Each of us has places and tales to share! What's four-wheeling or dirt motorcycling if not travel to places that create memories? It's not always the grandiose trip that leaves a lasting impression, either. Sometimes it's the convergence of time and place—in a most unusual way! I have four-wheeled since the mid-'sixties, and my appreciation for Jeep vehicles began with my folks' 1964 CJ-5, purchased new in the fall of 1964. On a chilly Friday night in the early spring of '65, we headed for Tonopah, Nevada in that four-cylinder CJ. It had the 1/3-2/3 seat, which accommodated all three of us, and we hunched toward the wafting heat from the dealer-installed heater...I drove with a learner's permit, so I was still fifteen years old and not ready to get my driver's license. The F-head four-banger droned along U.S. 95, and with Nevada's basic speed law, cars and trucks sailed by us at twice our speed, headed to Las Vegas. The Mizpah Hotel, a welcome sight, is a Turn-of-the-Century artifact with a gold town history and the first elevator in the State of Nevada...From Tonopah, we headed to the ghost towns of Belmont and Manhattan, then up the long Smoky Valley to Austin—in those years a hundred miles of dirt road, likely with no other vehicle in sight. Next was the Rubicon Trail in 1967, an evening campfire at Rubicon Springs with the Diablo Four-Wheelers, the Sluice Boxes, parking at Buck Island Lake to put on swimsuits and dive into the icy water...This was the trip when my folks thought I'd borrowed their CJ-5 for a "camping trip" with some folks I met—and it was—after all, we did camp overnight at the Springs! I drove prudently and did not damage the stock step plates that hung below the door entries—despite the 30-inch diameter tires...Worth noting, the Rubicon Trail was much milder in 1967, although an I-H Scout that passed through our Springs camp at dawn was later found stalled on the Sluice Box rocks, the engine's starter ring gear had been knocked off the flywheel. We towed the Scout to the top of the Sluice Box and freed the trail for traffic. In the mid-'70s, it was camping with wild horses in the Pine Nut Range after a winter deep freeze furloughed our work crew till spring. We were constructing the I-80 bypass of Winnemucca where the wind blew 30 mph and the temp dropped to minus-8 degrees F on the 10-hour night shifts. Unlike the Alaska Pipeline job, our heavy Cat equipment did not have the benefit of reverse fans, engine cowling and enclosed cabs. A scheduled two hour maintenance break between shifts one Sunday allowed the freshly spread, wetted and uncompacted fill material to freeze 18-inches deep, and the Nevada Highway Department shut down the job. Back at Carson City, in early January, I found the horse band roaming at 6,500- 7,000 feet elevation. Temperatures dipped well below zero at night. My body was still acclimated to extreme cold from the Winnemucca job—where I had worked night shifts in the open air and slept days in an unheated camp trailer. The SWB 1970 Chevy K-10 4x4 pickup had a canopy, so wind chill was not a factor. That April, I drove to the Operating Engineers' school over Highway 88 in a blizzard, discovering at Jackson that the road had been officially closed. I had pushed snow with the front axle of the K-10 from Hope Valley to 4,000 feet elevation on the westside, wipers caking with icy snow that required opening the driver's window and slapping the moving blade away from the windshield to dislodge the snow, all the while continuing to forge ahead. Carson Pass summit is 8,600 feet, and late season storms can lay down volumes of snow quickly. In the late '80s, I once again drove the Rubicon Trail with eight-year-old son Jacob and the Washoe County Search and Rescue group. I wheeled the first FJ40 Land Cruiser project built for OFF-ROAD Magazine. Taking two Geo Trackers on the Rubicon during the mid-'nineties was a deja vu and a successful publicity stunt for Chevrolet...By then I was guiding press launches, working with G.M. 4x4 SUVs and trucks at Moab and going coast to coast with Mercedes Benz for the ML320 debut. I could go on—in far more detail...You have your stories, too! Plenty of exciting trips to share, sometimes ordeals with a positive ending. That's what four-wheeling and OHV travel is all about, and that's why we do it! Share your experiences, details and insights with a community that can appreciate adventure!—Moses Ludel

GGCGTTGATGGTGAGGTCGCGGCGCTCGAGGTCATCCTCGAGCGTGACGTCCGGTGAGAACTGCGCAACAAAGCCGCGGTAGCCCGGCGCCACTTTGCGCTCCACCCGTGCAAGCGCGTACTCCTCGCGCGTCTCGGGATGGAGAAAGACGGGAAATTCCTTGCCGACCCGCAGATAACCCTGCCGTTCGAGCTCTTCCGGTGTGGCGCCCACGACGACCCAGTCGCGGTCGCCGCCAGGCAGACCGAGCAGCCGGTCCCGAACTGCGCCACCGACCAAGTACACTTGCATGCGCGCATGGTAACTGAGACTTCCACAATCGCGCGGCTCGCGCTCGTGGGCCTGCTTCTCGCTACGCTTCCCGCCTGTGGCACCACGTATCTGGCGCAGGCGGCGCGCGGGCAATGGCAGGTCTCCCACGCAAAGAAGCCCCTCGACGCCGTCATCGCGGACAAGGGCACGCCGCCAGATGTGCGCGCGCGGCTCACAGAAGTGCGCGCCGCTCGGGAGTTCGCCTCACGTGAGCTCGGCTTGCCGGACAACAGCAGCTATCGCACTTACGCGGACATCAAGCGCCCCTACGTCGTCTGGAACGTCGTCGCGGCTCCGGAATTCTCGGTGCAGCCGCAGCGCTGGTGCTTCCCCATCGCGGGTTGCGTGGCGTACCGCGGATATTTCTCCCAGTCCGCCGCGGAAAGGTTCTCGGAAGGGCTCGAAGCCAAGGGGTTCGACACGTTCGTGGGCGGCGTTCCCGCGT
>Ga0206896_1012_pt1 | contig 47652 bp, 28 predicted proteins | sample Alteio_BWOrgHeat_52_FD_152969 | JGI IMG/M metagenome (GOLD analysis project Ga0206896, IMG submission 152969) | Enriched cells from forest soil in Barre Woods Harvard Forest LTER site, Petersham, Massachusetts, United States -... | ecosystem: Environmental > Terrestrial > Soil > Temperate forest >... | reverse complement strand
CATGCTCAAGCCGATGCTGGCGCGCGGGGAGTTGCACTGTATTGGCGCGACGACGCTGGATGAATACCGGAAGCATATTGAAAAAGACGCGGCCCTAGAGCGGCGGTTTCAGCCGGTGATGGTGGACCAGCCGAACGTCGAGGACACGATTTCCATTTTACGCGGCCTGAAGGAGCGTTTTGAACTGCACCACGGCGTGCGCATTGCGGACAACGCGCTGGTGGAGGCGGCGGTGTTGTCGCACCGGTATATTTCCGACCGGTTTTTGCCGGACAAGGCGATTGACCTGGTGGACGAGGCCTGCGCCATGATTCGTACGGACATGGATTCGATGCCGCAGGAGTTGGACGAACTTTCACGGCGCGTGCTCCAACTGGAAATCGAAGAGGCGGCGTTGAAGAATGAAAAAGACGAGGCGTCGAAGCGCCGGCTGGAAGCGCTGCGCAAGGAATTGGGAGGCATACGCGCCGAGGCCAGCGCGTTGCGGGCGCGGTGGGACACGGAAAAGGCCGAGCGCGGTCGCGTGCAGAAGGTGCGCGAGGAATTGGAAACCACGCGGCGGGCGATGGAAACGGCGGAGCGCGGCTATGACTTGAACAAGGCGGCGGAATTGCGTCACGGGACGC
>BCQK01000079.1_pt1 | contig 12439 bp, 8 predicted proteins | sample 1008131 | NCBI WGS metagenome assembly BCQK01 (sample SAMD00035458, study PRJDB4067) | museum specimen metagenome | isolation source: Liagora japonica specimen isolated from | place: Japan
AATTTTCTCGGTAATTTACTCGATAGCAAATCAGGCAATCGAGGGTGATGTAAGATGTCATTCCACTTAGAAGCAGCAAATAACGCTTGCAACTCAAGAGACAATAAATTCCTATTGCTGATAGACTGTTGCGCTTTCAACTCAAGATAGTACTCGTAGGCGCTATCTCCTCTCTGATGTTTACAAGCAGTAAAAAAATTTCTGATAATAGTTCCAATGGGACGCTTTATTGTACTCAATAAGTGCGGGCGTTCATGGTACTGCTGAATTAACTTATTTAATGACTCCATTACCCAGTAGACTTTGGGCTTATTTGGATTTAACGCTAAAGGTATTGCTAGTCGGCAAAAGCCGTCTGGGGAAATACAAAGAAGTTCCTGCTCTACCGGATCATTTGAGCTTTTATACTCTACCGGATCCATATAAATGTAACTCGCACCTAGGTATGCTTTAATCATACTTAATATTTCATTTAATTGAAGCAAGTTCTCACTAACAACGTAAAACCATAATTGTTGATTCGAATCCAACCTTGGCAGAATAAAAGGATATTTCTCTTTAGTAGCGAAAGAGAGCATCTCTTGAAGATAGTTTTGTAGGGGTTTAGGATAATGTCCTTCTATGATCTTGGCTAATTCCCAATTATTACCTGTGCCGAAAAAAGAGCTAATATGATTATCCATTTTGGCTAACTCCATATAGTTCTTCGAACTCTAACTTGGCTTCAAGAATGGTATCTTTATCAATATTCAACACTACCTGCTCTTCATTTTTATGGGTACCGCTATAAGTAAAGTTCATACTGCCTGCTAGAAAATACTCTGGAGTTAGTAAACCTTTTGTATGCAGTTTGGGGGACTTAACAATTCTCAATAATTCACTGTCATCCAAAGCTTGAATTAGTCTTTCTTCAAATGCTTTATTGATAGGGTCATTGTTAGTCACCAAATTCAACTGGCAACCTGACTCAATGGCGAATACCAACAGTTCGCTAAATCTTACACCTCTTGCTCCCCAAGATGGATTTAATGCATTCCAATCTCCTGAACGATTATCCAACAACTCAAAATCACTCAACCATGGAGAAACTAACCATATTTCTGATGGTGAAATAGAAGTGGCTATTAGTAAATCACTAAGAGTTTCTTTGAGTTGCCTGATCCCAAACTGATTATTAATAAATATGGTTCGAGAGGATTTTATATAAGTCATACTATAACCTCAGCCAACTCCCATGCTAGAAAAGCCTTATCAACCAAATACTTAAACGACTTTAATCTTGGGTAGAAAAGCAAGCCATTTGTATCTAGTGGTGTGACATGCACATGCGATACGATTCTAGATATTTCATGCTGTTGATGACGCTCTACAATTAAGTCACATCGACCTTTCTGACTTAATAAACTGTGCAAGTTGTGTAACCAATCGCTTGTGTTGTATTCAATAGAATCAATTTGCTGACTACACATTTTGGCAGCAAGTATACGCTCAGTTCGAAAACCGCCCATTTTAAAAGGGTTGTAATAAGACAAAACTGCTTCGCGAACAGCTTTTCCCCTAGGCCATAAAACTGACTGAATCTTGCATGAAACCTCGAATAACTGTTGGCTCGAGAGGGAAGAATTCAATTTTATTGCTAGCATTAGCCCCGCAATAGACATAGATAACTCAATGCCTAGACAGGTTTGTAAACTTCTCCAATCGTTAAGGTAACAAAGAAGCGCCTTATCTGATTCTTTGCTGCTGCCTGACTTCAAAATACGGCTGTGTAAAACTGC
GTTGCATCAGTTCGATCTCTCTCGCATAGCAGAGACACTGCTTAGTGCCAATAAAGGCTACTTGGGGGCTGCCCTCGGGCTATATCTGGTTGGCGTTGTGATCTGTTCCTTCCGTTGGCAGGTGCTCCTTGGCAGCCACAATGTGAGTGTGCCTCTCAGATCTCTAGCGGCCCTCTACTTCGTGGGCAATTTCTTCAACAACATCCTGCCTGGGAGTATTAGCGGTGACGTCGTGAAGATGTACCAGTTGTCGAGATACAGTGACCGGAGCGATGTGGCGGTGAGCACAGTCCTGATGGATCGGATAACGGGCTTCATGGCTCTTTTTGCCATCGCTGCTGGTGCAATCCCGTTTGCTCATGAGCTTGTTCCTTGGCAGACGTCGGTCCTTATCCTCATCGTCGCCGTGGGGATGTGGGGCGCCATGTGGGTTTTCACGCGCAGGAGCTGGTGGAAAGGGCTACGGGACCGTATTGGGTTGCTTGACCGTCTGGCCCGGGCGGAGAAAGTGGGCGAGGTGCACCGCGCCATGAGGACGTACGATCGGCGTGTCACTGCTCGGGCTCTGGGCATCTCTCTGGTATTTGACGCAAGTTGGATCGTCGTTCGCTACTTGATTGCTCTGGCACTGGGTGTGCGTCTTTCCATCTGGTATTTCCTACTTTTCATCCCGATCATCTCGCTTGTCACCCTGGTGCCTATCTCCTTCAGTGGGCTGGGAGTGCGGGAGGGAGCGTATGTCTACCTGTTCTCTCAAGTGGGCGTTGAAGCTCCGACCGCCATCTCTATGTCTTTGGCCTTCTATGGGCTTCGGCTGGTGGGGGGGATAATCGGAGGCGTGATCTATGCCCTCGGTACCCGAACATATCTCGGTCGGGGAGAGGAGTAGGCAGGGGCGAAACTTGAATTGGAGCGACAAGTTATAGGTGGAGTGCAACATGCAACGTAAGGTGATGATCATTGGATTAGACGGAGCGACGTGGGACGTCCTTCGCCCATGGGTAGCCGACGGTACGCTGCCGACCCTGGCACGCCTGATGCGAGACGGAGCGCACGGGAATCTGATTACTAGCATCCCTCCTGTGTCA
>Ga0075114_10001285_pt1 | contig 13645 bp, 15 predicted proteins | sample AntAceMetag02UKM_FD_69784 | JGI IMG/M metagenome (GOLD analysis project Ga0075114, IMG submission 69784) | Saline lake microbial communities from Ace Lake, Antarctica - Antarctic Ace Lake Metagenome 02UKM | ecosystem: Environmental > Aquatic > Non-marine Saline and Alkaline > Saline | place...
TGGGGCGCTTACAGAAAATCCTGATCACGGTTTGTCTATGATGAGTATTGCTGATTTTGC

I've been around long enough to remember the first ATVs and also the three-wheeler era...I had the prudence to keep our kids off three-wheelers—although many pro riders and racers got their first OHV exposure on three-wheelers! Quads and ATVs have morphed into Polaris Rangers and sophisticated UTVs that race during the King of the Hammers' week! These virtual four-wheelers are regularly on the Rubicon Trail with their extraordinary wheel travel, adequate ground clearance, skid protection and tractability. A Razor and other performance quads can turn heads at hill climbs or sand dunes as well! This forum is an opportunity for owners to share experiences, technology and enthusiasm. There is much family fun in OHVs, and the price of admission can put you in the backcountry or on the Rubicon Trail at a fraction of the cost for a full-size 4x4 Jeep or truck! Better yet, the more fuel-efficient of these rigs makes riding for hours far more affordable at today's fuel prices...Share your ATV, UTV, quad and Side-by-Side adventures here!—Moses Ludel